New programs or practices are not yet being delivered during the Installation Stage. Rather, this is when needed organizational and personal competencies are established to ensure the successful implementation of the selected innovation. After making a decision to begin implementing a new practice or innovation, there are tasks that need to be accomplished before the change in practice actually begins. These activities reflect the Installation Stage of implementation. Activities during the Installation Stage create the infrastructure and make the instrumental changes necessary.
During the Installation Stage, Implementation Teams actively build their own capacity to support the implementation of selected innovations. They partner with program developers, external consultants, and intermediary organizations to ensure they have the competencies needed to support and sustain implementation at the staff level as well as at the organization level. At this stage, implementation teams work together to assure the availability of resources necessary to initiate the project, including the development of the implementation infrastructure.
Organization managers often think of innovations as “plug and play” and are surprised by the need for preparation and resources. Many attempts to use evidence-based programs end at the Installation Stage when the lack of resources becomes evident. Implementation Teams help organizations anticipate these needs and help them prepare for the next Stage.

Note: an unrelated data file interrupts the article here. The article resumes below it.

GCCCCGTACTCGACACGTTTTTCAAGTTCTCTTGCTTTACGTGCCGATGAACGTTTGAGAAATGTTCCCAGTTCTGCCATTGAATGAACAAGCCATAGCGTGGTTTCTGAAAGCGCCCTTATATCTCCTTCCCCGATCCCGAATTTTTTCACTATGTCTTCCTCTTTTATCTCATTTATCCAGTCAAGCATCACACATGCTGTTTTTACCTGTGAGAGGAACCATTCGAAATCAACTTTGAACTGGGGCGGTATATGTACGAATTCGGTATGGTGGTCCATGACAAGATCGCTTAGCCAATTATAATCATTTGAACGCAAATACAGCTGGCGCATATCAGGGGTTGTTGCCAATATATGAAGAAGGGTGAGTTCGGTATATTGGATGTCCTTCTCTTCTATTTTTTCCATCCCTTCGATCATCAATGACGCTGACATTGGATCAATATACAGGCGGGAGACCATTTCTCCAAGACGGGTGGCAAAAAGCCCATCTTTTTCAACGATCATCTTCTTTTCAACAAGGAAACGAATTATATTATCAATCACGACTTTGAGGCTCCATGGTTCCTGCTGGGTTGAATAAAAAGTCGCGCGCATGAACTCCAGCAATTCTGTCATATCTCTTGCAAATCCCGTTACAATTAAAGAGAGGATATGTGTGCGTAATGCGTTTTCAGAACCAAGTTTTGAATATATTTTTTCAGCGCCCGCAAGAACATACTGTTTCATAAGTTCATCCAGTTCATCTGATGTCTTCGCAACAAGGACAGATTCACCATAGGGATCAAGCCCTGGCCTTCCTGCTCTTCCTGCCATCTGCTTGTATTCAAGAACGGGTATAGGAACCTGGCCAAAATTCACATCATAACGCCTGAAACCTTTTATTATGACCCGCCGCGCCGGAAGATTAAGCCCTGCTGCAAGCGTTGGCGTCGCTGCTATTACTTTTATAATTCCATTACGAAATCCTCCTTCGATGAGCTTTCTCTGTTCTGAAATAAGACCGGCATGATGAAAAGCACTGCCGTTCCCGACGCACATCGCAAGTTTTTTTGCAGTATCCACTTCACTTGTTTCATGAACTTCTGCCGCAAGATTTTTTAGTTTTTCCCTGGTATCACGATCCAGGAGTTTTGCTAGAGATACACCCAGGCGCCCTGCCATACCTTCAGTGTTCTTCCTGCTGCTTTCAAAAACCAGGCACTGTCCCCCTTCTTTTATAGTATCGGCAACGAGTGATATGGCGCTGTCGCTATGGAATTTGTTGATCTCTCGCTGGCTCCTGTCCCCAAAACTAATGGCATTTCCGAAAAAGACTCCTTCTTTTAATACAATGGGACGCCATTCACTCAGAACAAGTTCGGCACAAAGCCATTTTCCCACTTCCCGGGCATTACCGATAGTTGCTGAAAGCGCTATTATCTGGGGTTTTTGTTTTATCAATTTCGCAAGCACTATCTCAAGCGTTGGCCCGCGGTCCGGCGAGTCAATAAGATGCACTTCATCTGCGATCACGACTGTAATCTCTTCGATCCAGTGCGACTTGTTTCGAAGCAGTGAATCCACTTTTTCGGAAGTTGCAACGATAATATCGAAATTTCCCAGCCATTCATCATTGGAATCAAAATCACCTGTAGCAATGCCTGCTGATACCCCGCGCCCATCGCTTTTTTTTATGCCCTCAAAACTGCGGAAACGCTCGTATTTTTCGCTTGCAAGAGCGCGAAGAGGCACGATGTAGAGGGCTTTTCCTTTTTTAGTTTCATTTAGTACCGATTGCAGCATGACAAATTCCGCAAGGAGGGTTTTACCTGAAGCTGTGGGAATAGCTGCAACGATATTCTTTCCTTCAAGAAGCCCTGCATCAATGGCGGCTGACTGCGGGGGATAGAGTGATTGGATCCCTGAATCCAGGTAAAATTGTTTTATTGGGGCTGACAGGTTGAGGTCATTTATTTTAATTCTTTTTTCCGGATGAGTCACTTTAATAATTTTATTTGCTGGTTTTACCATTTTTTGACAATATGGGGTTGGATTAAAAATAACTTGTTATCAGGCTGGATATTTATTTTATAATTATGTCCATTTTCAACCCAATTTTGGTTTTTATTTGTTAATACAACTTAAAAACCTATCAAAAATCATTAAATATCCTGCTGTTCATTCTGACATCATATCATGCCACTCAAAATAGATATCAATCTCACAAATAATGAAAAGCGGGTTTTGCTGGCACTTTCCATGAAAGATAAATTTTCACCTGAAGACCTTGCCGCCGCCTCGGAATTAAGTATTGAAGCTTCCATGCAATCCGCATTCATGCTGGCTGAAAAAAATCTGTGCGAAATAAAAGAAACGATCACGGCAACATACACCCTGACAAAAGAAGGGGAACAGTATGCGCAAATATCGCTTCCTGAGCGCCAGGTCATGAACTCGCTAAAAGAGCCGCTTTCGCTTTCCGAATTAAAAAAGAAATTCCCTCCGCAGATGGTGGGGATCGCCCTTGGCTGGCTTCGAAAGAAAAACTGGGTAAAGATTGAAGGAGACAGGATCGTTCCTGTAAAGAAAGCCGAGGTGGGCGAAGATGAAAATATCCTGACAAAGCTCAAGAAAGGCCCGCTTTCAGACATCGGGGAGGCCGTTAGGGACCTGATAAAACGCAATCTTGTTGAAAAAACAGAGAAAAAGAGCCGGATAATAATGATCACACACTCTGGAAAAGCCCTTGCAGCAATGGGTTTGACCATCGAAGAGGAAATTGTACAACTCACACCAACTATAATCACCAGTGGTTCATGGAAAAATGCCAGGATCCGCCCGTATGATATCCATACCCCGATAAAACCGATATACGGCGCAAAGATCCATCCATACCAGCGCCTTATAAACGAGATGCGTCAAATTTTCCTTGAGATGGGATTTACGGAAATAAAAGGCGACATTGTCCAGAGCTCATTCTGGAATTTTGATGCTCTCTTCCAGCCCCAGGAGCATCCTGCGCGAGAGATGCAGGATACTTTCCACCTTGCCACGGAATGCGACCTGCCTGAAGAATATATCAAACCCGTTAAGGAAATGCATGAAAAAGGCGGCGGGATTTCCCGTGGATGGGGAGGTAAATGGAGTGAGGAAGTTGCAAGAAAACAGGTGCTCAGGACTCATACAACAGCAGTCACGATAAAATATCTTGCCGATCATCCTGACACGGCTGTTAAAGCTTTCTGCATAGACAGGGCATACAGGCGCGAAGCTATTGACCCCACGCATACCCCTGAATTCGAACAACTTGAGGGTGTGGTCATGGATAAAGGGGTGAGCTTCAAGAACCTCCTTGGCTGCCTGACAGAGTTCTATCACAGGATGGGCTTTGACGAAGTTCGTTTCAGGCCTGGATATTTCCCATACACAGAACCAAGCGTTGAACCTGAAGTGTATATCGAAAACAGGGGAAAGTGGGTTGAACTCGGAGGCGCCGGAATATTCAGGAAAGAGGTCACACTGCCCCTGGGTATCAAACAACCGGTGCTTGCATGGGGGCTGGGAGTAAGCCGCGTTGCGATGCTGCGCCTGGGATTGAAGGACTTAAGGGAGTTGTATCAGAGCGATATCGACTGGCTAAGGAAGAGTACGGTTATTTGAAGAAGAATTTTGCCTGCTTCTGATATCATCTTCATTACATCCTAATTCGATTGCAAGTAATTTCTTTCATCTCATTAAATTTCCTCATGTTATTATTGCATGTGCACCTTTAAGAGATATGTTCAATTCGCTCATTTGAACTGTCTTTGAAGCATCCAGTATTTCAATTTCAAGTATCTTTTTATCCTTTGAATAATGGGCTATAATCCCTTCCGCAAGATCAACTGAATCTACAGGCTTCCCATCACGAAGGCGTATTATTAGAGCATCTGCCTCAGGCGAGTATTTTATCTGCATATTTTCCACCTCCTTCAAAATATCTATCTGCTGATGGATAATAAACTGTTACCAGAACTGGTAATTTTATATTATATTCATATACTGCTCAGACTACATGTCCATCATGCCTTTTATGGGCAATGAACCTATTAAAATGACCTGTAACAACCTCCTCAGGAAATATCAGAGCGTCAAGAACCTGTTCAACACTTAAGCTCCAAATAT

Implementation Teams actively develop the supports needed to initiate the new practice and use it as intended. Teams put necessary organizational supports into place (e.g., funding, human resource strategies, new policies and procedures, materials). They create referral mechanisms, reporting frameworks and outcome expectations. And importantly, they create and install the supports needed to improve the confidence and confidence of staff (e.g. training, coaching, data systems). This is all part of establishing a new site, community and organizational climate and culture.
Before implementing a selected practice or program, it’s important to have a clear definition of the program Defining an innovation in sufficient detail allows the organization to train staff and administrators to implement it with fidelity; replicate it across all sites; and observe and measure the use of the innovation.
See Lesson 3: Practice Profiles on the AI Hub for more details
Selecting staff, identifying sources for training and coaching, providing initial training for staff, finding or establishing fidelity assessment tools, locating office space, assuring access to materials and equipment, and so on are among the resources that need to be in place before the work can be done effectively (Fixsen et al. 2005; Saldana et al., 2012). During the Installation Stage, Implementation Teams work together to secure the availability of these resources, including the development of their organization’s implementation infrastructure. These activities and their associated “start-up costs” (which may add to first year costs) are necessary first steps to begin any implementation of a new practice or innovation.